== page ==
The Transportation budget authorizes the sale of $1.5 billion in new bonds leveraged against turnpike toll revenues. This will generate as much as $3 billion for road projects statewide. Specifically, the turnpike runs across northern Ohio for 241 miles. And the transportation budget requires that 90% of the money generated from the bond sale be spent on road projects within 75 miles of the turnpike path. That covers a lot of ground and provides funding for substantial improvements to Ohio roadways. The new budget – and the turnpike plan that is a key part of it – may not cover all the repair and restoration that our roads and bridges need. But it sure gives Ohio the opportunity to make some real infrastructure progress.
A review of infrastructure news over the past year makes two things very clear. First, everyone agrees that highways and bridges in Ohio and throughout the country desperately need repair, upgrade or replacement. Second, everyone understands that transportation infrastructure improvements come with a cost, but very few are willing to discuss raising the gas tax as a revenue strategy. In fact, a Google News search for July-December 2012 using the search terms “gas tax increase” and “raise the gas tax” generates few results – literally one or two. In comparison, the same keyword search for January 2013 to date produces many news stories from around the country.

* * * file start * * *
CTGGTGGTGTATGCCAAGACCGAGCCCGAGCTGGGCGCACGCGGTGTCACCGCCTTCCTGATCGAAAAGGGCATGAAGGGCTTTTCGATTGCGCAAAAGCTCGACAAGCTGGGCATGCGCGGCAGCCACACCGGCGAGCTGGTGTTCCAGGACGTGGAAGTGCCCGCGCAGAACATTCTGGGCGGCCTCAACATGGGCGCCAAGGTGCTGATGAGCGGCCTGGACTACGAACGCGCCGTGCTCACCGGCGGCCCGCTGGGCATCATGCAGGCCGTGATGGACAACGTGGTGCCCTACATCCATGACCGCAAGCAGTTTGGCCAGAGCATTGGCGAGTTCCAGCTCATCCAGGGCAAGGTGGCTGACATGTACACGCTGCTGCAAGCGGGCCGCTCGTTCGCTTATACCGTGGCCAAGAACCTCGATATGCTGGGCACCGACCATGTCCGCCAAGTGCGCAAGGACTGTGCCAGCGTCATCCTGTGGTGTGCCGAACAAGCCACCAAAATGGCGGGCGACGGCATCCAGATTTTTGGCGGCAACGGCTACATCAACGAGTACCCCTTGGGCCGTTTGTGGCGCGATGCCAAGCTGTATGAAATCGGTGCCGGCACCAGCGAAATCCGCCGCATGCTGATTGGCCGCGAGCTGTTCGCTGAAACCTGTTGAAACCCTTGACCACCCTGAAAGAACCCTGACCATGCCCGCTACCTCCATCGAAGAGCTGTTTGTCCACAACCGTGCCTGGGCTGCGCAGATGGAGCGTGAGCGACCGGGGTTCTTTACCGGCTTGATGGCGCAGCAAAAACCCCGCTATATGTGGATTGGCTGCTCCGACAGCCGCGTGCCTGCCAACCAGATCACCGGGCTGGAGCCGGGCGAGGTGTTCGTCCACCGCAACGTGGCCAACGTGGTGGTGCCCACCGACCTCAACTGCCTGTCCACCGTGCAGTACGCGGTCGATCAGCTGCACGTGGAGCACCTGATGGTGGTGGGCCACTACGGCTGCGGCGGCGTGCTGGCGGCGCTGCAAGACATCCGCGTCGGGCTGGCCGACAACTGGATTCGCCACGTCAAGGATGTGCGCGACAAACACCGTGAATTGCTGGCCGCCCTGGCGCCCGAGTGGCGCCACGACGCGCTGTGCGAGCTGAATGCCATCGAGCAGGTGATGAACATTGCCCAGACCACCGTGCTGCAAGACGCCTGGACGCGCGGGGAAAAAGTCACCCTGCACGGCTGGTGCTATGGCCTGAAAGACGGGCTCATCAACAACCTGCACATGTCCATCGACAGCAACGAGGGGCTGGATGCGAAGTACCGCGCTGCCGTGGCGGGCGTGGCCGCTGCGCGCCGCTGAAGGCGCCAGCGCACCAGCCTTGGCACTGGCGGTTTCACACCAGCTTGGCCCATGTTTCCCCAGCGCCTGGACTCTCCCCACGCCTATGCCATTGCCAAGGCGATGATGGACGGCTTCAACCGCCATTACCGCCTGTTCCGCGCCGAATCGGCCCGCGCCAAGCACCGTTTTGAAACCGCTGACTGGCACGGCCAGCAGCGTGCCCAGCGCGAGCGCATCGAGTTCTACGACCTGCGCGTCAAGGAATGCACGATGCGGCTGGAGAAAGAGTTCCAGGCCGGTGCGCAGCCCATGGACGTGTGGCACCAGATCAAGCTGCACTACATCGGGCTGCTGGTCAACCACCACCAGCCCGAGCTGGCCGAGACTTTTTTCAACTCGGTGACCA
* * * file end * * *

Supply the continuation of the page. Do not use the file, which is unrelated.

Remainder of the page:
Of course, 2012 was an election year and much of the post-election news focused on the anticipated fiscal cliff. But whatever the reason, gas tax discussions have been percolating in many states since the New Year began. Here is a sampling of recent newspaper articles and there are many more:
- From Iowa, 10-cent fuel tax increase for Iowa?
- From Maryland, Maryland should raise gas tax – Baltimore Sun
- From Minnesota, St. Croix bridge tolls, higher gas tax may be ahead | StarTribune.com
- From New Hampshire, House Committee Considers Gas Tax Increase | New Hampshire Public Radio
- From South Carolina, Proposal to raise gas tax would be linked to inflation | The
- From Washington, Lawmakers to propose 10-cent gas-tax hike for WA | Local News | The Seattle Times
- From Wyoming, Wyoming Legislature approves state fuel tax hike